Easy-to-follow video tutorials help you learn software, creative, and business skills.Become a member
New in iBooks Author 2 is the ability for you to add beautifully rendered equations to your books, written with the LaTeX and MathML Markup languages. iBooks Author supports all the common LaTeX commands that can be converted to MathML with the Blahtex engine. To add an equation to your page, first select the location where you want to add the text. Then, simply go up to the Insert menu and select Equation. Or, press Command+Option+E. The Edit Equation sheet will then pull down and you can begin editing your equation.
Now, there's two things to note. First of all, this is not a course on either of these two Markup languages. But we will step through the process of creating an equation so you know all of the steps that are required in iBooks Author. The second thing to note, is that normally when inserting LaTeX code, you would normally need to begin by enclosing your equation in Markup to indicate that you're entering Math mode. However, in iBooks Author, by going up to the Insert menu and selecting Equation, you're already in the Math mode.
So you can skip this entire part of your Markup. Now, let's go ahead and begin by adding a fairly common equation. We are going to add the equation x=-b, + or - the square root of B squared -4AC, over 2A. To create this equation using LaTeX, begin by simply typing in x=. You'll notice that as we type the LaTeX commands into the equation at the top, those commands are automatically rendered in the bottom down here to show us exactly how our equation is going to look.
Next, we'll need to add some curly braces to create a grouping. I always like to add both the opening and closing braces each time I add one, that way I don't forget to close a curly brace. We'll move our cursor back inside of those curly braces and we'll type -b\pm for plus or minus. Notice, that at the bottom, we're still getting our rendering of our equation. Things are looking pretty good. Let's go and add the square root sign. We'll do that by typing \sqrt and then create a new set of curly braces.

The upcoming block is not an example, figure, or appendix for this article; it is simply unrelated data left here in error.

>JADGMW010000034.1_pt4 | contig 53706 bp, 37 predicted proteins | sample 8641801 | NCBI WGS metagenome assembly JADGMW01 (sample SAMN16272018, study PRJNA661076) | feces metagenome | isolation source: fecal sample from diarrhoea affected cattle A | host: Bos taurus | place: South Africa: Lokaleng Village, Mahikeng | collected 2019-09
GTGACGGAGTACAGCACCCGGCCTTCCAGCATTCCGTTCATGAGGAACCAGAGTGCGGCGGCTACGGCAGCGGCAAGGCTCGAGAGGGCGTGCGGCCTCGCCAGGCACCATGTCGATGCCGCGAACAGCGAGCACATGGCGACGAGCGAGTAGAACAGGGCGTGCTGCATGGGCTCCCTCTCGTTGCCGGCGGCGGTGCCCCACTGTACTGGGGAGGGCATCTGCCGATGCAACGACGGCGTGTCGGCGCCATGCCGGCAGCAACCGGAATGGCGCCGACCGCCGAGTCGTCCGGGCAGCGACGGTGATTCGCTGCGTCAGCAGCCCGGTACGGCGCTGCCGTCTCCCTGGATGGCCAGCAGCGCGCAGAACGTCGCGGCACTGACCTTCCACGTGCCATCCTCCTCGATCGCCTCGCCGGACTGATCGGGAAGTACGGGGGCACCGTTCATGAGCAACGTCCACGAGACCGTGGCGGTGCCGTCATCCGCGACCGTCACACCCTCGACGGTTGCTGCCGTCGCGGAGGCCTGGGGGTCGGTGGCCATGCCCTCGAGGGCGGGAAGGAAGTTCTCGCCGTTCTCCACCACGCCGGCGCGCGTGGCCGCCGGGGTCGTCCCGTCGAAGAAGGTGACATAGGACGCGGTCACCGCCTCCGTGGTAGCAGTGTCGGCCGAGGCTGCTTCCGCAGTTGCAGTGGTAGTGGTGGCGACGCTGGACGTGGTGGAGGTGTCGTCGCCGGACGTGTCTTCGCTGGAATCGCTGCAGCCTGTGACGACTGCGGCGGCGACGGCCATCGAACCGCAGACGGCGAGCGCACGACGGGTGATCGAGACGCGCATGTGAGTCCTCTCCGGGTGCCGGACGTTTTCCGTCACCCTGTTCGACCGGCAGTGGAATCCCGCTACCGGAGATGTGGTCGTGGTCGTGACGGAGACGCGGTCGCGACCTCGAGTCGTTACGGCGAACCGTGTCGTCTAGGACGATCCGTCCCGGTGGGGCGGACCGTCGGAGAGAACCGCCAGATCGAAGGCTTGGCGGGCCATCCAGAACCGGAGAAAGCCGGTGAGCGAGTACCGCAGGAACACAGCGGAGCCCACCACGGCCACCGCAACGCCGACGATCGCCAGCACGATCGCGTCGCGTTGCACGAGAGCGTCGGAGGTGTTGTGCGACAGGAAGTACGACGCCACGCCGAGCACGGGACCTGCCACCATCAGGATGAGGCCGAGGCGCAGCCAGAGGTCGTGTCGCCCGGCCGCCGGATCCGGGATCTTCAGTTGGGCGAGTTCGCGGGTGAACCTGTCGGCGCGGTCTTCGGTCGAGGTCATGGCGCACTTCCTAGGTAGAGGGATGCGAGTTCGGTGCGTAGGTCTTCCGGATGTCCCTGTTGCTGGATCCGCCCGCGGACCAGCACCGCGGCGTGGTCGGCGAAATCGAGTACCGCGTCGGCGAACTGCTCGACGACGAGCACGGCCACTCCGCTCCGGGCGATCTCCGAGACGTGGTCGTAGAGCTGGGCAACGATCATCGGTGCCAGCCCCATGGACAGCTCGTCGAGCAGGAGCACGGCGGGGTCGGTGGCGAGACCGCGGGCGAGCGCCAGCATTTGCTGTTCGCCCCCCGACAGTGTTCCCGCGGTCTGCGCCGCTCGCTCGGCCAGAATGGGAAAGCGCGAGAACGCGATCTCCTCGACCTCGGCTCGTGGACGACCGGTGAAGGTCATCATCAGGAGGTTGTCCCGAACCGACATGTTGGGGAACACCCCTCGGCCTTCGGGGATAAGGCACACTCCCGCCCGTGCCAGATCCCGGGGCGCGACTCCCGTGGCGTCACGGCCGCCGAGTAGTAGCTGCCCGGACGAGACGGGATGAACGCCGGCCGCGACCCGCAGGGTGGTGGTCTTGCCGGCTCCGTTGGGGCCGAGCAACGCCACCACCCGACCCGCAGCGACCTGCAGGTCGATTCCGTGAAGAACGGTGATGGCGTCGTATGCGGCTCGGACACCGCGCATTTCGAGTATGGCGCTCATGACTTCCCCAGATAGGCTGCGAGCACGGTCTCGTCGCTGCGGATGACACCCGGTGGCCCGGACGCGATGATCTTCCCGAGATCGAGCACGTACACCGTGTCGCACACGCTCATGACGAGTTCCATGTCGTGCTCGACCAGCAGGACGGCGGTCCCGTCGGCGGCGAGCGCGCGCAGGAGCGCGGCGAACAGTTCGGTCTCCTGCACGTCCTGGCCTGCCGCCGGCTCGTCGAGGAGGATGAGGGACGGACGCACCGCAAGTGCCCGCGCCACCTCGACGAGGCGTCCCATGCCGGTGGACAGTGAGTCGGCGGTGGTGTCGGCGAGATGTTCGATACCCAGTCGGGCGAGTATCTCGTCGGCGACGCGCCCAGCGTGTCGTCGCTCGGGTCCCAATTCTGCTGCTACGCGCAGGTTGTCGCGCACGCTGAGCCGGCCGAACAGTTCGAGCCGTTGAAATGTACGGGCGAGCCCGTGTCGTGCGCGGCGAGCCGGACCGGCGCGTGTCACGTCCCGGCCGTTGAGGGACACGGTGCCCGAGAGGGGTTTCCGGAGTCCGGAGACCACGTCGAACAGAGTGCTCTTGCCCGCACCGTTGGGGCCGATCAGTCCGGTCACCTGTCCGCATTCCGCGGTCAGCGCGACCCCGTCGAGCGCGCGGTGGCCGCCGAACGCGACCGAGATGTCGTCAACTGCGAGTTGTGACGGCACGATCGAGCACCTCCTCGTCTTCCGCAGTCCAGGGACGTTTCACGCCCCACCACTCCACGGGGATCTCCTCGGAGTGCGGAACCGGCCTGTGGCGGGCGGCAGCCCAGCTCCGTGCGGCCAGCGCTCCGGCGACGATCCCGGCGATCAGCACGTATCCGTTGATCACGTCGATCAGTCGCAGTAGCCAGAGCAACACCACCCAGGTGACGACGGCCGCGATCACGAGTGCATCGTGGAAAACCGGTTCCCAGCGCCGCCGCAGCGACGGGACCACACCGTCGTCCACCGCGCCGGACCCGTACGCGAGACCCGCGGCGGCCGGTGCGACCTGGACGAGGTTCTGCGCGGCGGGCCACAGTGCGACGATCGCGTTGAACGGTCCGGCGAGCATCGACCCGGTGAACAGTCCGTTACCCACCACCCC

Notice as we close our curly brace, the square root sign appears in the bottom. We'll go inside of those curly braces and now we'll type in b, the caret symbol, which is usually Shift+6 on your keyboard, and then the number 2 to raise b to the second power. We'll then add -4ac and all of that is rendered perfectly. We'll then go outside of that set of curly braces and we'll continue typing our equation. Let's go ahead and add a space to separate our equation out, and then type in \over space 2a.
Our equation is now complete. We can now go ahead and insert this directly into our document by pressing the Insert button. Our equation is added to our page. Let's go ahead and hit Return to make sure that our equation is on its own line. Then, let's apply some formatting to it. Go ahead and click one time on the equation and go up to the Dropdown menu for Font Size in your toolbar and select a font size that's appropriate for your document. I'll go ahead and select 36. That looks pretty good. One more tweak, let's go ahead and center this equation.
That's looking much better. Now if we need to make a change to our equation, all we need to do is simply double-click the equation to bring back the Edit Equation sheet. We can then go ahead and make a change such as making this -4B. We'll then click the Update button and our equation appears beautifully rendered on our page.
Get unlimited access to all courses for just $25/month.Become a member
Access exercise files from a button right under the course name.
Search within course videos and transcripts, and jump right to the results.
Remove icons showing you already watched videos if you want to start over.
Make the video wide, narrow, full-screen, or pop the player out of the page into its own window.
Click on text in the transcript to jump to that spot in the video. As the video plays, the relevant spot in the transcript will be highlighted.